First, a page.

One of mankind's most enduring questions is the legitimate scope of state power: how far and in what ways may the government meddle with people's lives? Where lies the line that government ought not cross? For more than three centuries, the western world has answered these questions with a set of institutions and practices that have come to be known as liberal democracy. Though deeply rooted, liberalism has stirred critical attacks from both the left and the right and it has never wholly taken over as the dominant political school of thought for any length of time. During the past 40 years, many of liberalism's most distinguished defenders have presented complex, controversial, abstruse, and even impenetrable theories to justify liberal institutions and practices, often relying on metaphysical constructs, imaginary beings, and fanciful events to describe abstract liberal principles that rarely reach real-world problems. In Liberalism Undressed, Jethro K. Lieberman returns to liberalism's roots to explain, in accessible and readable prose, why liberalism retains its power and appeal.
He begins with the memorable thesis of John Stuart Mill that "the only purpose for which power can be rightfully exercised over any member of a civilised community, against his will, is to prevent harm to others." Building on Mill's well-known but rarely analyzed Harm Principle, Liberalism Undressed undertakes to show that this widely-accepted precept-"it's a free country; I should be able to do what I want as long as I don't hurt anybody"-can justify a government robust enough to deal with pressing modern problems of human abuse and suffering while restrained enough to provide people freedom to live life on their own terms. A stirring defense of the harm principle as the bedrock of liberal governance, Liberalism Undressed rethinks the very purpose of government in the twenty-first century.
Jethro K. Lieberman is the author of The Litigious Society and many other books. He has had a varied career: as a practicing lawyer, both in private practice and as a Navy JAG officer; as a journalist and the first Legal Affairs Editor of Business Week; and as a Professor, of Law at New York Law School and for several years Adjunct Professor of Political Science at Columbia University.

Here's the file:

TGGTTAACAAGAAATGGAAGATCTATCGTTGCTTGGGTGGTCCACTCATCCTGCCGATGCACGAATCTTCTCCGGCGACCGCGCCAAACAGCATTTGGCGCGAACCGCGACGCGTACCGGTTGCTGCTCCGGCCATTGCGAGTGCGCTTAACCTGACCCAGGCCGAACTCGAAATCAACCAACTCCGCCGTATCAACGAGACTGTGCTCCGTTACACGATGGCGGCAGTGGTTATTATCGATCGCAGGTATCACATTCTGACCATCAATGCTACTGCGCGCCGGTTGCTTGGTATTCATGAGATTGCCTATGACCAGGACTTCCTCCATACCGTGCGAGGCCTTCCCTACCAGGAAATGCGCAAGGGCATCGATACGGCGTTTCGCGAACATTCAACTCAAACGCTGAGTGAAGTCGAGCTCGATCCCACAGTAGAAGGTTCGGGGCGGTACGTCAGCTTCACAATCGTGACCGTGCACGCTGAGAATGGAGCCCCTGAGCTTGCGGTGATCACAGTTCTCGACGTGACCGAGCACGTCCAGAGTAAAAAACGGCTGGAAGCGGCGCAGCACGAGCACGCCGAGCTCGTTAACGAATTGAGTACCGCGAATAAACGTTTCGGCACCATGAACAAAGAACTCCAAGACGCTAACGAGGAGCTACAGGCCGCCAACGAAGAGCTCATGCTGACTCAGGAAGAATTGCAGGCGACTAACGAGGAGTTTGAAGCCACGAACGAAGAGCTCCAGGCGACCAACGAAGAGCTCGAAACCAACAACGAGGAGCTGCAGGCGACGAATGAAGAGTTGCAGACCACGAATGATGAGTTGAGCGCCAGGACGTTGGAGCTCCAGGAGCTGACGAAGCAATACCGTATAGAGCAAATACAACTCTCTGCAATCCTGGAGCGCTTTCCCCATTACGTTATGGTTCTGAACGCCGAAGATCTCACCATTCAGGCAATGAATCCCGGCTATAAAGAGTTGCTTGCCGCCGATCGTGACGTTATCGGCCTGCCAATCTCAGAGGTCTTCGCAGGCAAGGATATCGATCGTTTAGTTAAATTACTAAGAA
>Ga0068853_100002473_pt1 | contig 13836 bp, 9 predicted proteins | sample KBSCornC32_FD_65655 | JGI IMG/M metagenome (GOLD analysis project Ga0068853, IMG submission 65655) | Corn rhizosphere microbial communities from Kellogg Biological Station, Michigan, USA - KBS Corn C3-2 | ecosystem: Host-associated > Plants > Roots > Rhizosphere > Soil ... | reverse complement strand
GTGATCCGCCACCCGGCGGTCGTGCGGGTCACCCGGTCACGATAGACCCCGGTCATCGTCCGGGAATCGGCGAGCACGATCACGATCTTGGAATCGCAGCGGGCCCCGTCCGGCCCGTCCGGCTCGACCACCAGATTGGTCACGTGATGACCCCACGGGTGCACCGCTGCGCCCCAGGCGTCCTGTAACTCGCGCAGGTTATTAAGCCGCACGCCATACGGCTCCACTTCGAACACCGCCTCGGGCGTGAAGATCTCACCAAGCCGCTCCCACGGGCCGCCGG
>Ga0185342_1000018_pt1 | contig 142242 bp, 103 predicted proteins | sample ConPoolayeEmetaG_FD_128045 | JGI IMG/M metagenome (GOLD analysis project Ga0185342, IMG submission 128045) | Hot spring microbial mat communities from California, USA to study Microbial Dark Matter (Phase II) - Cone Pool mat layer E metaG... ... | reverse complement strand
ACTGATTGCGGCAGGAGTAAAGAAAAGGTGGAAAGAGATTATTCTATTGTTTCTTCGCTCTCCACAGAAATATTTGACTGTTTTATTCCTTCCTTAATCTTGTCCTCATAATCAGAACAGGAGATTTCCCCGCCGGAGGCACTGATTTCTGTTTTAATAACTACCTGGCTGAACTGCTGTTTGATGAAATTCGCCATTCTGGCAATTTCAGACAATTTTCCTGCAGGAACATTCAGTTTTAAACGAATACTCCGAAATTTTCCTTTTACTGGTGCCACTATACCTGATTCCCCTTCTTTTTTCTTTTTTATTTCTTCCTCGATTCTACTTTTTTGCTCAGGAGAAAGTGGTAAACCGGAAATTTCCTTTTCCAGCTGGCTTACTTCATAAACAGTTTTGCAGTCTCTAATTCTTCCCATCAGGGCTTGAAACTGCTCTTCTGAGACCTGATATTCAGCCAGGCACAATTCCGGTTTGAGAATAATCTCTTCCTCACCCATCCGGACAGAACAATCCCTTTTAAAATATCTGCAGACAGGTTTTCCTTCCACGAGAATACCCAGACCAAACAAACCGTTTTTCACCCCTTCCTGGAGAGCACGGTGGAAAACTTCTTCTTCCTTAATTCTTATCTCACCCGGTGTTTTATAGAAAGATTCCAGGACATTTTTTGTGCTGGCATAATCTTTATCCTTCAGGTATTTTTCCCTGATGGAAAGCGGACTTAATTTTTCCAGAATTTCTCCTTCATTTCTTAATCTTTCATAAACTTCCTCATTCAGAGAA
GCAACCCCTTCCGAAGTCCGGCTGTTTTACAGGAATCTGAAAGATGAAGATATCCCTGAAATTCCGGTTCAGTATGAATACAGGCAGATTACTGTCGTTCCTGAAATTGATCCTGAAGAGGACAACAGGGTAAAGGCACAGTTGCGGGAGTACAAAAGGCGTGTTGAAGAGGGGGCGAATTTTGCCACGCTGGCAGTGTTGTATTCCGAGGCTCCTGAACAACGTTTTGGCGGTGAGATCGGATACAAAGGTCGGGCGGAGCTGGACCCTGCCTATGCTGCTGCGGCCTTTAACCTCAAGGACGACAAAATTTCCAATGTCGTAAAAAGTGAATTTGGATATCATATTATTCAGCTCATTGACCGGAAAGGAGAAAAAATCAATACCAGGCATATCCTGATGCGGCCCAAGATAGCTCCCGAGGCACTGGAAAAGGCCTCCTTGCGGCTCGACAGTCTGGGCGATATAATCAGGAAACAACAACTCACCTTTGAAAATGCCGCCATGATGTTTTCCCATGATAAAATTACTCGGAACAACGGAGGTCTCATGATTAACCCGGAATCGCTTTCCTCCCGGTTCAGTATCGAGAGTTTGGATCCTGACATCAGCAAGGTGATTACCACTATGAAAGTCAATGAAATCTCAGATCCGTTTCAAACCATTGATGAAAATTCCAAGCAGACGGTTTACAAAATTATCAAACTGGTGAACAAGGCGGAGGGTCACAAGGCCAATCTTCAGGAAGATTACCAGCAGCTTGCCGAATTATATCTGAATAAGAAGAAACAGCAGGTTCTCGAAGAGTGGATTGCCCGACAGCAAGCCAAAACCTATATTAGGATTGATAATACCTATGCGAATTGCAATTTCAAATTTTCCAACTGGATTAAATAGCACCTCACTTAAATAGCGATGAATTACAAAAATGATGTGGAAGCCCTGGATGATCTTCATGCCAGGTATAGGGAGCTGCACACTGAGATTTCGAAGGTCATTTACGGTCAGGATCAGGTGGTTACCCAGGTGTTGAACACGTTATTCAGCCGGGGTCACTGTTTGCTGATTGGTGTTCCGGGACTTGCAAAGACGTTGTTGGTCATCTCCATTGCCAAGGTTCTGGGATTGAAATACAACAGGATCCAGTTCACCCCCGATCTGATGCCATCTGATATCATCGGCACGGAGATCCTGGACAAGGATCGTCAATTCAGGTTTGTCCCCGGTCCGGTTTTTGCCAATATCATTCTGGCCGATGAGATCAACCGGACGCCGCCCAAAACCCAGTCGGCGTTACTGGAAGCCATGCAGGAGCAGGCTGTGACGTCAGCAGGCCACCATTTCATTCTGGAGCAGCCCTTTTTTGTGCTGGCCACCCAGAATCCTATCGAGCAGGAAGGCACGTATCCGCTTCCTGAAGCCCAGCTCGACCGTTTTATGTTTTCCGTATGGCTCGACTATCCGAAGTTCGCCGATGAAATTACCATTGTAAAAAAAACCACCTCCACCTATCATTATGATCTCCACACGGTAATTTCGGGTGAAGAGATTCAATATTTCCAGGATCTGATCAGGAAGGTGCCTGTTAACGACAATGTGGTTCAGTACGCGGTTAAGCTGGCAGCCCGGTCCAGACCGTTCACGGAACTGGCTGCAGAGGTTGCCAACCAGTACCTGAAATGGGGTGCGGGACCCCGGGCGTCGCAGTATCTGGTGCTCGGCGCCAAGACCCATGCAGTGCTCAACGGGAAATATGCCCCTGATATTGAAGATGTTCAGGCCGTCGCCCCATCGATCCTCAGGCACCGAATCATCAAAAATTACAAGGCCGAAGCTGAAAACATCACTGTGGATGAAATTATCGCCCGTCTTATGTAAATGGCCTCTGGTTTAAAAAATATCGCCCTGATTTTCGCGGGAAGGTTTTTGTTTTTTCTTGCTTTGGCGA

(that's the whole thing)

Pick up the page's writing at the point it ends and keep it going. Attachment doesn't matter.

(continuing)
Chapter 1: The Liberal Premise ; Commitments in Search of a Premise ; The Harm Principle ; The Ends, Means, Reach, and Shape of Government ; Liberal Alternatives to the Harm Principle ; The Modesty of the Harm Principle ; The Self: Autonomous Solitary or Communal Solidary? ; A Few Words about Reason ; Chapter 2: Constructing Harm from Natural Rights: The Cases of Locke and Nozick ; The Traditional Neglect of Harm ; Locke and the Indeterminacy of Harm ; Nozick and the Relativity of Harm ; Ignorance and Harm ; The Relativity of Property ; Chapter 3: The Meaning of Harm Derived from Interests: Feinberg's Harm Principle ; The Butterfly Effect ; Wrongful Harmdoing: Harm as Wrongful Setback to Interest ; The Interest Criterion ; The Setback Criterion ; The Criterion of Wrongfulness ; Harmless Wrongdoing ; Harm in Criminal and Civil Contexts ; Aggregative Harms and the Problem of Risk ; Accumulative Harms and the Problem of Causation ; Chapter 4: Collective Harms and the Market: Problems of Causation ; The Market as Natural Force ; The Market as Human Agency ; Addressing Market Harms ; Competition Harms ; Investment Harms and the Problem of Planning ; Market Harms and Harms to Market ; Production Harms and Restrictions on Property ; Employment Harms and Working Conditions ; A Note on Market Socialism ; Welfare Harms ; Chapter 5: Taxation, Welfare, and Benefits ; The Problem of Charity ; Positive and Negative Rights ; Welfare Benefits ; Projects ; Self-provisioning ; Rule-Making ; Preventing Incipient Harms ; Duty to rescue ; Education and Families ; Chapter 6: The Duty to Act: Toward the Fiduciary Ethic ; Proximity and the Duty to Act ; Special Relationships and the Duty to Act ; The Fiduciary Ethic ; Chapter 7: The Forms of Intervention ; Modes and Types of Intervention ; Modes of Intervention ; Types of Intervention ; General Limiting Principles of Intervention ; Proportionality Principle ; Principle of Least Intrusion ; Retroactivity Principle ; Equality Principle ; Principle of Procedural Fairness ; Redressing Harm ; Aggregative Harms ; Accumulative Harms ; Regulation vs. Litigation: The Case for Licensing ; Chapter 8: What Who? ; Why Who? ; Democracy and the Harm Principle ; Stakeholders: Ownership and Independence as the Basis of Political Power ; Expertise as the Basis of Political Power ; Citizenship as the Basis of Political Power ; Restraints on Government Power ; Restraints Preserved in a Constitution ; Separation of Powers ; Laws Applied Equally to All, Including Legislators ; Non-Delegation of Legislative Power ; Frequent Elections and Universal Suffrage ; Freedom of Speech and Press ; A Note on Rights ; Other Constitutional Restraints ; Against Constitutionalizing the Harm Principle ; Chapter 9: Paternalism and the Time Line ; Self-Regarding and Other-Regarding Behavior ; Consent to Risks ; Consent to Harms ; Banning Permanent Deprivations of Liberty ; Custom and Paternalism ; Some Notes on Exploitation ; Self Binding ; The Time Line ; Soft Paternalism as Liberty Limiting ; Chapter 10: Harm to Norms ; Expectations and the Externality Constraint ; Disobeying Religious Commands: Provoking the Wrath of God ; Prohibiting Immoral Conduct ; Immorality as Harm to Community ; Banning Actual Immorality ; Actual Immorality and Community ; Actual Immorality and Personal Distress ; Harmless Immorality ; The Communitarian Challenge to Liberalism ; Community as Source of Value ; Civic Republicanism ; Multiculturalism and Group Rights ; Harms by Community: Association and Equality ; Chapter 11: Liberalism Redressed ; Farewell to Zoon Politikon: Value Beyond the State ; The Passive Nobility of Liberalism ; Millian Moments: Is the Harm Principle at Work in the Real World? ; Facing Up to Harm ; Appendix: Four Liberal Premises and Their Problems ; The Consent Premise ; The Dialogue Premise ; The Equality Premise ; The Neutrality Premise ; Acknowledgments ; References